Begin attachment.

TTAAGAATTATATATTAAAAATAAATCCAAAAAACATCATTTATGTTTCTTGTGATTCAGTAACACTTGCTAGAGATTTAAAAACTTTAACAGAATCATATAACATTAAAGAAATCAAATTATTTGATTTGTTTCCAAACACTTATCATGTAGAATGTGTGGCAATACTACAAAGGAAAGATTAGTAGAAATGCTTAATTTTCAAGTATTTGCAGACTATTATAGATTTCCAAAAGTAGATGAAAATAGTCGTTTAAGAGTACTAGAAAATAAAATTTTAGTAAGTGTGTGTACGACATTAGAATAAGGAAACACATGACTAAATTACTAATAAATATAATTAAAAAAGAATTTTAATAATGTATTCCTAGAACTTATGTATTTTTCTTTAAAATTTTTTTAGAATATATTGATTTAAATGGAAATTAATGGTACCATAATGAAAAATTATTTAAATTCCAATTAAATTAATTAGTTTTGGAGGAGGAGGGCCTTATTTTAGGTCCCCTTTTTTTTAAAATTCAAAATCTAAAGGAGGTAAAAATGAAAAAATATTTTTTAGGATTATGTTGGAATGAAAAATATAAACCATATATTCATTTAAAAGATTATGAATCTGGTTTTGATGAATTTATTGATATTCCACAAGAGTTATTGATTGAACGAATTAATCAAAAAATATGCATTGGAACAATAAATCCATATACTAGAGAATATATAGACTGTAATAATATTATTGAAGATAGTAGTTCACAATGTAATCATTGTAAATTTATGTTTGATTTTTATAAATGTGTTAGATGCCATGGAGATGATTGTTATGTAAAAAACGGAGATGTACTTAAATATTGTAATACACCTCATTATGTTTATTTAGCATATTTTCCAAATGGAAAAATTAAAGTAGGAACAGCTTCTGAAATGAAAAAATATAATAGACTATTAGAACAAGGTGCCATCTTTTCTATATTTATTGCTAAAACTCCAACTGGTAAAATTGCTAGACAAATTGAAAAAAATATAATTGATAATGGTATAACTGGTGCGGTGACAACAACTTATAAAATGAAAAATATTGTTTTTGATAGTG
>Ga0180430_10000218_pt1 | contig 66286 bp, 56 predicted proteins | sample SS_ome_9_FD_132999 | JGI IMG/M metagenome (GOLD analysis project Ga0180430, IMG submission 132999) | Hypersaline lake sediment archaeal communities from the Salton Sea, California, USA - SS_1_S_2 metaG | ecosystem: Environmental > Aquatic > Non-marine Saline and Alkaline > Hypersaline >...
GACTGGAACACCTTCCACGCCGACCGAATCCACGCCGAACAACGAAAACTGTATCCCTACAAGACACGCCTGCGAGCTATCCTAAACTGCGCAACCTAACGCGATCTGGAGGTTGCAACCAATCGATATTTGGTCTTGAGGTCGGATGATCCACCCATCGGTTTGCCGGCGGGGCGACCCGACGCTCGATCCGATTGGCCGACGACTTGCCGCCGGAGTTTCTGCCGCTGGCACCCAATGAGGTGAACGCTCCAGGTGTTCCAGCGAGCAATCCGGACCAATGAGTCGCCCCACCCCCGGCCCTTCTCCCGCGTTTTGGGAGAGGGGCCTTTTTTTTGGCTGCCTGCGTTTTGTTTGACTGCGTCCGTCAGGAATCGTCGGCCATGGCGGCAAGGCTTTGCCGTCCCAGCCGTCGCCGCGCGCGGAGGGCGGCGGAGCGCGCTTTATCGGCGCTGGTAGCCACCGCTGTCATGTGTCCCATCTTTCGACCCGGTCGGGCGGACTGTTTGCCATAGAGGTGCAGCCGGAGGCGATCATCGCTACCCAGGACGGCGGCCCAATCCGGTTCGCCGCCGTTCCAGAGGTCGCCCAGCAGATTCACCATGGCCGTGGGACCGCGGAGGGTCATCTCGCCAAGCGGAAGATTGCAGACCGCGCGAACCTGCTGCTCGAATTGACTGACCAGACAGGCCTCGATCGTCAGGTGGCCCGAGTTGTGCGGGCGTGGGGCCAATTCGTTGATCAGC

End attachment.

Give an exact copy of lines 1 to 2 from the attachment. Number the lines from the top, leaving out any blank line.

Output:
TTAAGAATTATATATTAAAAATAAATCCAAAAAACATCATTTATGTTTCTTGTGATTCAGTAACACTTGCTAGAGATTTAAAAACTTTAACAGAATCATATAACATTAAAGAAATCAAATTATTTGATTTGTTTCCAAACACTTATCATGTAGAATGTGTGGCAATACTACAAAGGAAAGATTAGTAGAAATGCTTAATTTTCAAGTATTTGCAGACTATTATAGATTTCCAAAAGTAGATGAAAATAGTCGTTTAAGAGTACTAGAAAATAAAATTTTAGTAAGTGTGTGTACGACATTAGAATAAGGAAACACATGACTAAATTACTAATAAATATAATTAAAAAAGAATTTTAATAATGTATTCCTAGAACTTATGTATTTTTCTTTAAAATTTTTTTAGAATATATTGATTTAAATGGAAATTAATGGTACCATAATGAAAAATTATTTAAATTCCAATTAAATTAATTAGTTTTGGAGGAGGAGGGCCTTATTTTAGGTCCCCTTTTTTTTAAAATTCAAAATCTAAAGGAGGTAAAAATGAAAAAATATTTTTTAGGATTATGTTGGAATGAAAAATATAAACCATATATTCATTTAAAAGATTATGAATCTGGTTTTGATGAATTTATTGATATTCCACAAGAGTTATTGATTGAACGAATTAATCAAAAAATATGCATTGGAACAATAAATCCATATACTAGAGAATATATAGACTGTAATAATATTATTGAAGATAGTAGTTCACAATGTAATCATTGTAAATTTATGTTTGATTTTTATAAATGTGTTAGATGCCATGGAGATGATTGTTATGTAAAAAACGGAGATGTACTTAAATATTGTAATACACCTCATTATGTTTATTTAGCATATTTTCCAAATGGAAAAATTAAAGTAGGAACAGCTTCTGAAATGAAAAAATATAATAGACTATTAGAACAAGGTGCCATCTTTTCTATATTTATTGCTAAAACTCCAACTGGTAAAATTGCTAGACAAATTGAAAAAAATATAATTGATAATGGTATAACTGGTGCGGTGACAACAACTTATAAAATGAAAAATATTGTTTTTGATAGTG
>Ga0180430_10000218_pt1 | contig 66286 bp, 56 predicted proteins | sample SS_ome_9_FD_132999 | JGI IMG/M metagenome (GOLD analysis project Ga0180430, IMG submission 132999) | Hypersaline lake sediment archaeal communities from the Salton Sea, California, USA - SS_1_S_2 metaG | ecosystem: Environmental > Aquatic > Non-marine Saline and Alkaline > Hypersaline >...